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How many bites can a person get before shes poisened? - singular and plural pronouns as anaphoric reference to singular antecedents
2003 (English)Independent thesis Basic level (degree of Bachelor)Student thesis
Abstract [en]

English does not have a third person singular common-gender pronoun, and that sometimes presents a problem when deciding which one to use after the indefinite pronouns everybody/everyone, somebody/someone, anybody/anyone, and nobody/no one. This is a highly debated issue that many disagree about. The masculine pronoun he, possessive him, is often recommended by prescriptive grammar books, though it can be seen as sexist language to use the masculine pronoun when both sexes are supposed to be included. The other alternative is to co-ordinate the masculine and the feminine pronouns, as in he or she/ his or her, but this is sometimes seen as awkward and cumbersome. To avoid that, there is the option of using the plural pronouns they/them/their. However, since this construction does not agree with the grammatical number concord, prescriptive grammarians have long considered the plural construction ungrammatical. This investigation looks at the pronouns reference after four dual-gender nouns: a person, an individual, a child, and a student in written and spoken English. The method for this study is computer based corpus studies from the British newspapers The Guardian/The Observer from 1998, 2000, and 2002. The aim of this paper is to investigate if there is a difference in writing and in speech, and if any of the pronouns are used more frequently than the others.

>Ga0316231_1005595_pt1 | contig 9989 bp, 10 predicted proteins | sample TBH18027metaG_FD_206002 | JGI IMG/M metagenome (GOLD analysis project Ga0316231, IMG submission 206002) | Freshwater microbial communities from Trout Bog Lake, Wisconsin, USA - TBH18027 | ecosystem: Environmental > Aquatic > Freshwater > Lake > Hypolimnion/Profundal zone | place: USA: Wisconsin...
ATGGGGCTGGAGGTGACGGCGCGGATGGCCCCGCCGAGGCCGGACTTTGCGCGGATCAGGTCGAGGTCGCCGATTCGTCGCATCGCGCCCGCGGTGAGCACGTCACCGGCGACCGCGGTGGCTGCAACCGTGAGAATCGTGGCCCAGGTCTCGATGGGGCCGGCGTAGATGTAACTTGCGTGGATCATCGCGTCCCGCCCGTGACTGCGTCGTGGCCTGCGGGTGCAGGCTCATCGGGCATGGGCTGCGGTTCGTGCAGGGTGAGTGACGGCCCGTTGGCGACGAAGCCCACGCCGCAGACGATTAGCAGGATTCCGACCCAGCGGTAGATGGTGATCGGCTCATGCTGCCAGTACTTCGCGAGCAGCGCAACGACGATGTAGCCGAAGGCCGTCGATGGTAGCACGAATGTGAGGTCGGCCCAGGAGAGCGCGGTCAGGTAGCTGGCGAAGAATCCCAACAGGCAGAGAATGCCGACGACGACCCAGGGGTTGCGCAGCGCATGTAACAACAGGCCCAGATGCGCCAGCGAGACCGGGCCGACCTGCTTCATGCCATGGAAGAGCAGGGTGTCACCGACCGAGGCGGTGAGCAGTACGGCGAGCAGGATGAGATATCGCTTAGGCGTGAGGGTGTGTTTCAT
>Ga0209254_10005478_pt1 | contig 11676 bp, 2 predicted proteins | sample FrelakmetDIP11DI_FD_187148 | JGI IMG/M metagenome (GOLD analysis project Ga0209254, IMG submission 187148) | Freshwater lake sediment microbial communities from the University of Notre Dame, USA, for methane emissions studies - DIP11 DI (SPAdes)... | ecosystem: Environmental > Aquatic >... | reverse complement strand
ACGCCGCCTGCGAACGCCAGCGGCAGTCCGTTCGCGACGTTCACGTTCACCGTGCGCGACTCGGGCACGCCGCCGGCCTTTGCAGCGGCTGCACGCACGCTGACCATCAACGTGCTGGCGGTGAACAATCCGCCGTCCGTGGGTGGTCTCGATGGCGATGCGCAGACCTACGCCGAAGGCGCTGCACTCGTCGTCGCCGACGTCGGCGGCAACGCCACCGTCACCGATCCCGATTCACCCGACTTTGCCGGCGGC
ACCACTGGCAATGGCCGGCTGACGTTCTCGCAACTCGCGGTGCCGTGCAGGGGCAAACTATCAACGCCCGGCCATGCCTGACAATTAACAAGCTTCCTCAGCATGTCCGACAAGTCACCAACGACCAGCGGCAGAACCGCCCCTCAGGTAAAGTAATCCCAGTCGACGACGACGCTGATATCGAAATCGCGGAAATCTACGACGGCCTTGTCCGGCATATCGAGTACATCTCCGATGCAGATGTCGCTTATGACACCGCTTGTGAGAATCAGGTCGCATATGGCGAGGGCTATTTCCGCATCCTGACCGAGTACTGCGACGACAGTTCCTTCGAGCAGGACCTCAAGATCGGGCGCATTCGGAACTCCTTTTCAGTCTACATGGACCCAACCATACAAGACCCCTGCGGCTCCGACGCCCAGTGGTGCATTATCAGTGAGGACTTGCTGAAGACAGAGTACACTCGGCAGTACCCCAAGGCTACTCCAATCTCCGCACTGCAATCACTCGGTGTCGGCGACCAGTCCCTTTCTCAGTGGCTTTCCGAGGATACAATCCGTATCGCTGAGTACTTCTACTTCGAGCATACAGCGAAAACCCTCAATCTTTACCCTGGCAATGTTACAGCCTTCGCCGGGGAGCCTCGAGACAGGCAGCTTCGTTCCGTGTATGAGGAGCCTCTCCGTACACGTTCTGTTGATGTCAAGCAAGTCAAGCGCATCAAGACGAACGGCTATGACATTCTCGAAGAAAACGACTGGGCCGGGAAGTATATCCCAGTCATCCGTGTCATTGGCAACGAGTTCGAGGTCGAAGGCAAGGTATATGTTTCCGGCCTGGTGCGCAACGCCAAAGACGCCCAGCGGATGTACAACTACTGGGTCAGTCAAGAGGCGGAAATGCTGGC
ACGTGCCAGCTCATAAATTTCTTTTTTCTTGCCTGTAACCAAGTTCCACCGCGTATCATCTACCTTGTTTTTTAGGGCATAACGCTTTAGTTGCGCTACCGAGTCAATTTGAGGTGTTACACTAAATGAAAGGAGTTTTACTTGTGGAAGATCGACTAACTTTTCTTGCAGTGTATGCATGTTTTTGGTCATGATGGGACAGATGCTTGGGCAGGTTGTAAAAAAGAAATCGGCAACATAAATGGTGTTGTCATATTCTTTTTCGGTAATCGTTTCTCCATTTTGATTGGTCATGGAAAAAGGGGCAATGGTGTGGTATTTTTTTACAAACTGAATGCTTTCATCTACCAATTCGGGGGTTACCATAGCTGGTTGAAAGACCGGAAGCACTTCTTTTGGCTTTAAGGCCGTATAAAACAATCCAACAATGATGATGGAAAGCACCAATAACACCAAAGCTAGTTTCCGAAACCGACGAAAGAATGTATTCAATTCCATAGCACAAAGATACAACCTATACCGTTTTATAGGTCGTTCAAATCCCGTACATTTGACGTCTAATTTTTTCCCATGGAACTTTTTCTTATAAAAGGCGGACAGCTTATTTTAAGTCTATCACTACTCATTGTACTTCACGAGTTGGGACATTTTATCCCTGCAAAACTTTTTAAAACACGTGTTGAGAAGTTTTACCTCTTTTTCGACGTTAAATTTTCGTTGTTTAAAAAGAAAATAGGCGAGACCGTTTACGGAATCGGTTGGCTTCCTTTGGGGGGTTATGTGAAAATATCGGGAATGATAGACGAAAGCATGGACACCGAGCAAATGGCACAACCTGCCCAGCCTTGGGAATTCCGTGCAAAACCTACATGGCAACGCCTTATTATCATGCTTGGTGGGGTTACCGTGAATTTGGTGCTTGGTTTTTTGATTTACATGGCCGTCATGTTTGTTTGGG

Place, publisher, year, edition, pages
2003. , 25 p.
Identifiers
URN: urn:nbn:se:kau:diva-53745Local ID: ENG C-16OAI: oai:DiVA.org:kau-53745DiVA: diva2:1102305
Subject / course
English
Available from: 2017-05-29 Created: 2017-05-29

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  • apa
  • harvard1
  • ieee
  • modern-language-association-8th-edition
  • vancouver
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Language
  • de-DE
  • en-GB
  • en-US
  • fi-FI
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  • nn-NB
  • sv-SE
  • Other locale
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Output format
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